FILE PHOTO: U.S. soldiers walk next to the border fence between Mexico and the United States, as migrants are seen walking behind the fence, after crossing illegally into the U.S. to turn themselves in, in El Paso, Texas, U.S., in this picture taken from Ciudad Juarez, Mexico, April 3, 2019. The writing on the wall reads, “Help us Jesus Christ.” REUTERS/Jose Luis Gonzalez/File Photo
TAOS, N.M. (Reuters) – The leader of an armed group that is stopping undocumented migrants who cross into the United States from Mexico had boasted about training to assassinate former President Barack Obama and Hillary Clinton, an FBI agent said in court papers on Monday.
Larry Hopkins, leader of the United Constitutional Patriots group, whose camouflage-wearing armed members claim to have helped U.S. officials detain some 5,600 migrants in New Mexico’s desert in the last 60 days was arrested Friday on a weapons charge.
The FBI in court papers filed on Monday said that while investigating Hopkins’ group in 2017 witnesses had accused Hopkins of saying the UCP was planning to assassinate Obama, former Democratic presidential candidate Clinton and financier George Soros.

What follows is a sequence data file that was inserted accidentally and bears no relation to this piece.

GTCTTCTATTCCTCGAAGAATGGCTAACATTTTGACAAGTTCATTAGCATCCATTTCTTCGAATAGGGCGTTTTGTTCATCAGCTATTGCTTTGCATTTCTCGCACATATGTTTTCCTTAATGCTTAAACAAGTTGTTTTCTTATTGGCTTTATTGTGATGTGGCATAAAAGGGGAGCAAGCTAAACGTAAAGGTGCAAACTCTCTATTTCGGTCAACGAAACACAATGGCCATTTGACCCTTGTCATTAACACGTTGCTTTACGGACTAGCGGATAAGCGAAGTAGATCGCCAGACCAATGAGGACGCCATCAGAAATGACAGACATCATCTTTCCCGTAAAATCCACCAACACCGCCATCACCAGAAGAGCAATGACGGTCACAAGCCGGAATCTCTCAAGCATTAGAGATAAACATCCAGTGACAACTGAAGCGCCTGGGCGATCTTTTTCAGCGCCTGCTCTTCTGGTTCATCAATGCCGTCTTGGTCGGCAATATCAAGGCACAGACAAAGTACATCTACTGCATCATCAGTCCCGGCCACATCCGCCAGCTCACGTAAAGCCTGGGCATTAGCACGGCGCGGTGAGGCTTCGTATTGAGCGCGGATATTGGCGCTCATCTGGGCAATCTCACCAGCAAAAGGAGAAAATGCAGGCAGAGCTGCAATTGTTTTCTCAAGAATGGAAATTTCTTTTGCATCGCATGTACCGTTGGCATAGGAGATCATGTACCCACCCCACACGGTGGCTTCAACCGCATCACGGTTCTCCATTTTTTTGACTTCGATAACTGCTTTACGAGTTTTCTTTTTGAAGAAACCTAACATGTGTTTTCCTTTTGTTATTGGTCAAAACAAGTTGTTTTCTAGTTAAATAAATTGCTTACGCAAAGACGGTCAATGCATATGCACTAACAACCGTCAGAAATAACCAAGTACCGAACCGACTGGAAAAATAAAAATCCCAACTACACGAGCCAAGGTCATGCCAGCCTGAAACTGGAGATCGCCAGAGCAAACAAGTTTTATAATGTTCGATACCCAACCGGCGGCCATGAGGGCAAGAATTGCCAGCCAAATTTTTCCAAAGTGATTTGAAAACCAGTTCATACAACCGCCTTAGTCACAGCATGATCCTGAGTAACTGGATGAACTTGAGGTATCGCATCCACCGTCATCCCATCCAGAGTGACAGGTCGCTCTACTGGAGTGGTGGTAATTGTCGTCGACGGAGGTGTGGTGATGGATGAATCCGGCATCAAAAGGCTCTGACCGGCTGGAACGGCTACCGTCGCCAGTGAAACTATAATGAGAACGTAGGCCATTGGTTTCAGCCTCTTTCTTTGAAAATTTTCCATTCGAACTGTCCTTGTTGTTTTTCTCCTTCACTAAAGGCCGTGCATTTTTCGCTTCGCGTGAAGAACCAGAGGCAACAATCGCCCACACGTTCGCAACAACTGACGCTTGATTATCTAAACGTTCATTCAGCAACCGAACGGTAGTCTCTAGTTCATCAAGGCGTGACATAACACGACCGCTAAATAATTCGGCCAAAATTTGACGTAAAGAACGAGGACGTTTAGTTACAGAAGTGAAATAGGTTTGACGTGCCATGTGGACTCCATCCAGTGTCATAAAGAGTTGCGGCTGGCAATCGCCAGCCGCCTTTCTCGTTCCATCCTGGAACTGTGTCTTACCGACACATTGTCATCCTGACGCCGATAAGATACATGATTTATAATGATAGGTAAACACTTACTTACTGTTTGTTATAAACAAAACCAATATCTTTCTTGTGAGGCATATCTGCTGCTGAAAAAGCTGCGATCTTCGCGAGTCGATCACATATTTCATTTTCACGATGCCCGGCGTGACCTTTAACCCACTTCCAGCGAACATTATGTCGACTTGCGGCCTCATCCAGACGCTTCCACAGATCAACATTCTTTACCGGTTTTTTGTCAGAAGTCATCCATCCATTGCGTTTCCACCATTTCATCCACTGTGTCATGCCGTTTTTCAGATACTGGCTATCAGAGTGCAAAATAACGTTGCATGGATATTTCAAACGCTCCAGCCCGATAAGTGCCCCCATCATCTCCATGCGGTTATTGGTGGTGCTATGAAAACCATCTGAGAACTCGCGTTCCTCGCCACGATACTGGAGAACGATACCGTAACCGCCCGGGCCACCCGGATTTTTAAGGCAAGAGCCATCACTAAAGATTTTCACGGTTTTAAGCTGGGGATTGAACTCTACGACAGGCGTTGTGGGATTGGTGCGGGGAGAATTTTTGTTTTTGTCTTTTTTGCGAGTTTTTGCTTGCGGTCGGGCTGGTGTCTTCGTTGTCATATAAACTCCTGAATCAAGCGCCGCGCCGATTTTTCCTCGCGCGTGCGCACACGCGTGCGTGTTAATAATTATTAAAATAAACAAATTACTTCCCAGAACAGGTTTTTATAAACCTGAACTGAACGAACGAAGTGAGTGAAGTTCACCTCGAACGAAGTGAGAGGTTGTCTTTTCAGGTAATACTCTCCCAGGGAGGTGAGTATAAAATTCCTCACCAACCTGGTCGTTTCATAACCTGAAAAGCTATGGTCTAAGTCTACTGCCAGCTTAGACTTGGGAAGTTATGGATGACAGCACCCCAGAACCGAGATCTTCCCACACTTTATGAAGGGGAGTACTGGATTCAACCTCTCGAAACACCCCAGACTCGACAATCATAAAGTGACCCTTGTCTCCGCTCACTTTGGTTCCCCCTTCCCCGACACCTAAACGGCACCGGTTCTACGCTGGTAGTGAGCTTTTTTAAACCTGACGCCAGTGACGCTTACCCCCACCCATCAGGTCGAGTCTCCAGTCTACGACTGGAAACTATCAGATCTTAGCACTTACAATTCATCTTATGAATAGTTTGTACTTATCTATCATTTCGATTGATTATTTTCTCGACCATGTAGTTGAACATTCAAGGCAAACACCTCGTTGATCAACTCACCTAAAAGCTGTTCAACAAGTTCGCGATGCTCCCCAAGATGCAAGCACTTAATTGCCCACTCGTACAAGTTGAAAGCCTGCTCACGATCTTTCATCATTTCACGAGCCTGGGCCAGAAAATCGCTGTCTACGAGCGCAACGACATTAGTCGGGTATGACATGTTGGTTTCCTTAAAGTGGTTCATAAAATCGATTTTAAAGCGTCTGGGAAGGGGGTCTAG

The UCP group claims to have the support of U.S. Border Patrol at a time when the agency is overwhelmed by record numbers of asylum-seeking Central American families.
Dressed in clothing that resembles military fatigues and carrying weapons, its members appear in videos disseminated by the group telling groups of migrants, which include women and children and in some cases number in the hundreds, to stop and wait for immigration agents.
Critics including the American Civil Liberties Union accuse the UCP of being vigilantes who illegally detain and kidnap migrants by impersonating law enforcement.
Hopkins was arrested one day after New Mexico’s Democratic Governor Michelle Lujan Grisham ordered an investigation of the group, saying in a tweet that “menacing or threatening migrant families and asylum-seekers is absolutely unacceptable and must cease.”
Crowdfunding sites PayPal and GoFundMe last week barred the group, citing policies not to promote hate or violence, after the ACLU called the UCP a “fascist militia.”
Reporting by Andrew Hay in Taos, New Mexico, Editing by Scott Malone and Tom Brown